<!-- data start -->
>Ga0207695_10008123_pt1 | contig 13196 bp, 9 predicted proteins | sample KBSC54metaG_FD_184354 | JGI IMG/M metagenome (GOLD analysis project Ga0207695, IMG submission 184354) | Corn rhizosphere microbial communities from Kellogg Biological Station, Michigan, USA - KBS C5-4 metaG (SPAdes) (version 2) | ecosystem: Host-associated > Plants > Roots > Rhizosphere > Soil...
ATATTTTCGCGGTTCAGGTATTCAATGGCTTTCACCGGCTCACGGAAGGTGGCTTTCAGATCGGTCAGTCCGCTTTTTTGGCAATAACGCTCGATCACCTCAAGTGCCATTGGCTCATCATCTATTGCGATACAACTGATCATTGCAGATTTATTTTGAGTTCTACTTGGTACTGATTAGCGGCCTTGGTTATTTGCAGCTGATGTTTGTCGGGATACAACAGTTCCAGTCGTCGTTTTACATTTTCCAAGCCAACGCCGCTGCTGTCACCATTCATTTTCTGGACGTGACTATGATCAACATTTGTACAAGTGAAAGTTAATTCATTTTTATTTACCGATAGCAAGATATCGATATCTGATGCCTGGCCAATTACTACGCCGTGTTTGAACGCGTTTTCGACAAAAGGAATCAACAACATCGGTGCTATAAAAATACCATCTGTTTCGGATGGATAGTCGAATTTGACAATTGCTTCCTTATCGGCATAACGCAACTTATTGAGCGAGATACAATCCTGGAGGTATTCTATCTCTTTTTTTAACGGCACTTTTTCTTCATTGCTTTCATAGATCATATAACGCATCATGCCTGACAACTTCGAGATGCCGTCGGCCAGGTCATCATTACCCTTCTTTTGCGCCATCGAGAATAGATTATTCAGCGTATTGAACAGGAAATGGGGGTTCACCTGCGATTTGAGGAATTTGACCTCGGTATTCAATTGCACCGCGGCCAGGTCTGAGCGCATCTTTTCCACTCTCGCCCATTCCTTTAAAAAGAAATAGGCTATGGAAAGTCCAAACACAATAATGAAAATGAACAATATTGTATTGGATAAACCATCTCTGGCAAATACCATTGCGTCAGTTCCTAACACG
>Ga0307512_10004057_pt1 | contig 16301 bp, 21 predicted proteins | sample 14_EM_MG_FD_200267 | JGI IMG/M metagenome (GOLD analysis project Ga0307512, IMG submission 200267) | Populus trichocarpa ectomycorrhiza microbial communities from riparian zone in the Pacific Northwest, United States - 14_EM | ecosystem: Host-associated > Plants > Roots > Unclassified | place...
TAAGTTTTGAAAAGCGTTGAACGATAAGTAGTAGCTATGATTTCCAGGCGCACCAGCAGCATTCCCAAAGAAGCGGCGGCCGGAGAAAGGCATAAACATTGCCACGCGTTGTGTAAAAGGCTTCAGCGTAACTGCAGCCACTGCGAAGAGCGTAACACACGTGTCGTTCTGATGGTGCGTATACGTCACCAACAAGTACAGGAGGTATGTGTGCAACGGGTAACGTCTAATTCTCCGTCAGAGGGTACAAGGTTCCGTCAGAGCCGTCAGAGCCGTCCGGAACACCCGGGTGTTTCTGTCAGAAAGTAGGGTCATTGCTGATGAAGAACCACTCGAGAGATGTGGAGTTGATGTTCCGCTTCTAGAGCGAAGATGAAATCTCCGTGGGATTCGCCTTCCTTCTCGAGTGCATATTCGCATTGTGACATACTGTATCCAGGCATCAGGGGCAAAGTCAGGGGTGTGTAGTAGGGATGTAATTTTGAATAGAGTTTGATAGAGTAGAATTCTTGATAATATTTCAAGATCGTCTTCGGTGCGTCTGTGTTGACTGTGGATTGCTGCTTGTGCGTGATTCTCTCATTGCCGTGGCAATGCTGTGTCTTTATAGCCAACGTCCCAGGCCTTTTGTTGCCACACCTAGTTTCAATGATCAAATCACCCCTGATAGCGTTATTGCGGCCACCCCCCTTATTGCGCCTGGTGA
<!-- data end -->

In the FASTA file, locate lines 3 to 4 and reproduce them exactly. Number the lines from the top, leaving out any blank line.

>Ga0307512_10004057_pt1 | contig 16301 bp, 21 predicted proteins | sample 14_EM_MG_FD_200267 | JGI IMG/M metagenome (GOLD analysis project Ga0307512, IMG submission 200267) | Populus trichocarpa ectomycorrhiza microbial communities from riparian zone in the Pacific Northwest, United States - 14_EM | ecosystem: Host-associated > Plants > Roots > Unclassified | place...
TAAGTTTTGAAAAGCGTTGAACGATAAGTAGTAGCTATGATTTCCAGGCGCACCAGCAGCATTCCCAAAGAAGCGGCGGCCGGAGAAAGGCATAAACATTGCCACGCGTTGTGTAAAAGGCTTCAGCGTAACTGCAGCCACTGCGAAGAGCGTAACACACGTGTCGTTCTGATGGTGCGTATACGTCACCAACAAGTACAGGAGGTATGTGTGCAACGGGTAACGTCTAATTCTCCGTCAGAGGGTACAAGGTTCCGTCAGAGCCGTCAGAGCCGTCCGGAACACCCGGGTGTTTCTGTCAGAAAGTAGGGTCATTGCTGATGAAGAACCACTCGAGAGATGTGGAGTTGATGTTCCGCTTCTAGAGCGAAGATGAAATCTCCGTGGGATTCGCCTTCCTTCTCGAGTGCATATTCGCATTGTGACATACTGTATCCAGGCATCAGGGGCAAAGTCAGGGGTGTGTAGTAGGGATGTAATTTTGAATAGAGTTTGATAGAGTAGAATTCTTGATAATATTTCAAGATCGTCTTCGGTGCGTCTGTGTTGACTGTGGATTGCTGCTTGTGCGTGATTCTCTCATTGCCGTGGCAATGCTGTGTCTTTATAGCCAACGTCCCAGGCCTTTTGTTGCCACACCTAGTTTCAATGATCAAATCACCCCTGATAGCGTTATTGCGGCCACCCCCCTTATTGCGCCTGGTGA